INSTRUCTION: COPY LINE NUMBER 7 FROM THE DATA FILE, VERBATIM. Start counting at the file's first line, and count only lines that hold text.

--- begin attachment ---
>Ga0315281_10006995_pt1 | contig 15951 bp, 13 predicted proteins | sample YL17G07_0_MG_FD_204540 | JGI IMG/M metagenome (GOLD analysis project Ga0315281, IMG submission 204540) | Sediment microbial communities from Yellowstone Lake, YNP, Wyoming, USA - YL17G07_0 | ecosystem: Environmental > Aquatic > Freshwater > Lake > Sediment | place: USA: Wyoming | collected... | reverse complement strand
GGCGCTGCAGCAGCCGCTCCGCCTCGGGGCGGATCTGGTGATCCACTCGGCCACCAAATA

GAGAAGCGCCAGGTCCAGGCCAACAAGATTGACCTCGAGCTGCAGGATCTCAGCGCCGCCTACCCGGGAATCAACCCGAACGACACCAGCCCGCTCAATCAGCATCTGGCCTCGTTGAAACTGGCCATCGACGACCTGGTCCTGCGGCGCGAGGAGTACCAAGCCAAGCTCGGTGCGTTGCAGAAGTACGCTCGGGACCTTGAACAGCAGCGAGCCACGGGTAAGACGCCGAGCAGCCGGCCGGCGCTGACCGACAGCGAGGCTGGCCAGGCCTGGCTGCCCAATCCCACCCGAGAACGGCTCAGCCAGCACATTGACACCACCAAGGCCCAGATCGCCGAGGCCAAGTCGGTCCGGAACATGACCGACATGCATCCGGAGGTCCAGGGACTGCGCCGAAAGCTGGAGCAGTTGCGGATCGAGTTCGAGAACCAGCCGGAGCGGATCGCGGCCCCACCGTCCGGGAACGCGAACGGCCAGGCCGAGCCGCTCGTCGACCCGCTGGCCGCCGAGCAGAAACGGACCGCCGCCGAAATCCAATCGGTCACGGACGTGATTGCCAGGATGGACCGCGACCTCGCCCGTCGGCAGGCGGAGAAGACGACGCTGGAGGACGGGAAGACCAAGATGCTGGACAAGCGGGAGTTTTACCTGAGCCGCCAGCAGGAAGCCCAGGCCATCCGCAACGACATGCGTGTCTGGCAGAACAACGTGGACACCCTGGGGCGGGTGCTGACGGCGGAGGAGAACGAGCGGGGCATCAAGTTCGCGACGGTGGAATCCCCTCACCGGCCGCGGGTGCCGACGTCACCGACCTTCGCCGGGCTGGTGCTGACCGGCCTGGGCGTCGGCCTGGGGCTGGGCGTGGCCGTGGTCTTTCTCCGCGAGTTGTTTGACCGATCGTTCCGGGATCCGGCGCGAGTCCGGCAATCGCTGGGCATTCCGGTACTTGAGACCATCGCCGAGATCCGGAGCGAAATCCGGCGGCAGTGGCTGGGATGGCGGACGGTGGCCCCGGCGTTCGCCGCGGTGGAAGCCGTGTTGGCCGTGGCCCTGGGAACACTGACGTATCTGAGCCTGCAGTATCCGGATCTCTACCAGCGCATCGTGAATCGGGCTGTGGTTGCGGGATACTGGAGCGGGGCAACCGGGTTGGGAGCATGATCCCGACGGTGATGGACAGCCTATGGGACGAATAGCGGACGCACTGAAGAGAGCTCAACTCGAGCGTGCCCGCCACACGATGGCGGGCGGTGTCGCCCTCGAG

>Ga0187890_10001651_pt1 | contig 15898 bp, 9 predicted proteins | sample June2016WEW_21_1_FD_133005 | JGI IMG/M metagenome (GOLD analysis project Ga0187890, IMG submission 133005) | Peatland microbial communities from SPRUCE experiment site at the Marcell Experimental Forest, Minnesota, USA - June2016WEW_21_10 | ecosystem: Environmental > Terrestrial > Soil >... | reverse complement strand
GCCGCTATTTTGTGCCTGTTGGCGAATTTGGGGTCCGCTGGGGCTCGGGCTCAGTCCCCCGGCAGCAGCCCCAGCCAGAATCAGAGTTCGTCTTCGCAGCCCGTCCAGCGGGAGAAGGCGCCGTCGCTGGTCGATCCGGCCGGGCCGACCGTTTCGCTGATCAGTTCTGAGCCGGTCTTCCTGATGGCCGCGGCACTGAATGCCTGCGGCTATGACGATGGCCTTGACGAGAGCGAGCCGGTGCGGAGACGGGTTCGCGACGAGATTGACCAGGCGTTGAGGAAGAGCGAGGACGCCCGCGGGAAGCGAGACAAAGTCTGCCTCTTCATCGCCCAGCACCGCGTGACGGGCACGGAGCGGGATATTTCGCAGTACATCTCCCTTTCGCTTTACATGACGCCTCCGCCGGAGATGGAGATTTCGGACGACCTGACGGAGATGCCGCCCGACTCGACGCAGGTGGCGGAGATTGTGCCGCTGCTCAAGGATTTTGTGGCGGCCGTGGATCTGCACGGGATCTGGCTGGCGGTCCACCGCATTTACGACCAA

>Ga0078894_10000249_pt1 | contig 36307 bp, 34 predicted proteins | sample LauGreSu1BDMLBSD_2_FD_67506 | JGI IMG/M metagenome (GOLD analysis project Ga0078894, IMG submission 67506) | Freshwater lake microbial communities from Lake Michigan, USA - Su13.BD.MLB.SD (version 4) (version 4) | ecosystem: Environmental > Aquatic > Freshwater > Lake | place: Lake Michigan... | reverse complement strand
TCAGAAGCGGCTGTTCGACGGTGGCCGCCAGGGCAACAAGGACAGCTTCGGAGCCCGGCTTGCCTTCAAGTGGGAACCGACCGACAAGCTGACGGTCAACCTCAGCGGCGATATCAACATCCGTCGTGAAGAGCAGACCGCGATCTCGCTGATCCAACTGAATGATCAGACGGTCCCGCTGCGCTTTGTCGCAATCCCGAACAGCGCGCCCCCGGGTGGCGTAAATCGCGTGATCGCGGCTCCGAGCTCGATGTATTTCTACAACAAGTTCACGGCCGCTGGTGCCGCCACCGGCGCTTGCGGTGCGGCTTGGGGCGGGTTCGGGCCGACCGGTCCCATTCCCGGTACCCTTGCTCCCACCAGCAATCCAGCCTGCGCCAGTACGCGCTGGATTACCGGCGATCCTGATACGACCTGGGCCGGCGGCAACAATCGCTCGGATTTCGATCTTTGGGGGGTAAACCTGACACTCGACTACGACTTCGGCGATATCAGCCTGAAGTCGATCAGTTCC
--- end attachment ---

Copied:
TCAGAAGCGGCTGTTCGACGGTGGCCGCCAGGGCAACAAGGACAGCTTCGGAGCCCGGCTTGCCTTCAAGTGGGAACCGACCGACAAGCTGACGGTCAACCTCAGCGGCGATATCAACATCCGTCGTGAAGAGCAGACCGCGATCTCGCTGATCCAACTGAATGATCAGACGGTCCCGCTGCGCTTTGTCGCAATCCCGAACAGCGCGCCCCCGGGTGGCGTAAATCGCGTGATCGCGGCTCCGAGCTCGATGTATTTCTACAACAAGTTCACGGCCGCTGGTGCCGCCACCGGCGCTTGCGGTGCGGCTTGGGGCGGGTTCGGGCCGACCGGTCCCATTCCCGGTACCCTTGCTCCCACCAGCAATCCAGCCTGCGCCAGTACGCGCTGGATTACCGGCGATCCTGATACGACCTGGGCCGGCGGCAACAATCGCTCGGATTTCGATCTTTGGGGGGTAAACCTGACACTCGACTACGACTTCGGCGATATCAGCCTGAAGTCGATCAGTTCC